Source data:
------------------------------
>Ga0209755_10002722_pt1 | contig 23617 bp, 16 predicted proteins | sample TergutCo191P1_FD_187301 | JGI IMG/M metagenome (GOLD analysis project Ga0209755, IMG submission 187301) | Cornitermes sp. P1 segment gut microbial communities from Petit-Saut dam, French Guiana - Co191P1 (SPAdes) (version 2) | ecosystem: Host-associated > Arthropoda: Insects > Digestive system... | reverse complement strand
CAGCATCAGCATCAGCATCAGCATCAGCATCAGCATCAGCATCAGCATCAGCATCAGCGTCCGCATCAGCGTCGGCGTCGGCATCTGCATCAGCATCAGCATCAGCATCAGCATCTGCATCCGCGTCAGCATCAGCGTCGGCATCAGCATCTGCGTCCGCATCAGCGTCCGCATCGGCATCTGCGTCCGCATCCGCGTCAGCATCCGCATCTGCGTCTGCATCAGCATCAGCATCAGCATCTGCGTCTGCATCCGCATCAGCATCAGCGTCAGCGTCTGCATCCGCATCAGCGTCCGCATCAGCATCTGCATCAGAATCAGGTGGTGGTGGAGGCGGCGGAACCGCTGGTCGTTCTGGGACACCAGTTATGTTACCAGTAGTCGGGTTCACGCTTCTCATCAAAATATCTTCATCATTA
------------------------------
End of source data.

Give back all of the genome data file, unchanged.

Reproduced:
>Ga0209755_10002722_pt1 | contig 23617 bp, 16 predicted proteins | sample TergutCo191P1_FD_187301 | JGI IMG/M metagenome (GOLD analysis project Ga0209755, IMG submission 187301) | Cornitermes sp. P1 segment gut microbial communities from Petit-Saut dam, French Guiana - Co191P1 (SPAdes) (version 2) | ecosystem: Host-associated > Arthropoda: Insects > Digestive system... | reverse complement strand
CAGCATCAGCATCAGCATCAGCATCAGCATCAGCATCAGCATCAGCATCAGCATCAGCGTCCGCATCAGCGTCGGCGTCGGCATCTGCATCAGCATCAGCATCAGCATCAGCATCTGCATCCGCGTCAGCATCAGCGTCGGCATCAGCATCTGCGTCCGCATCAGCGTCCGCATCGGCATCTGCGTCCGCATCCGCGTCAGCATCCGCATCTGCGTCTGCATCAGCATCAGCATCAGCATCTGCGTCTGCATCCGCATCAGCATCAGCGTCAGCGTCTGCATCCGCATCAGCGTCCGCATCAGCATCTGCATCAGAATCAGGTGGTGGTGGAGGCGGCGGAACCGCTGGTCGTTCTGGGACACCAGTTATGTTACCAGTAGTCGGGTTCACGCTTCTCATCAAAATATCTTCATCATTA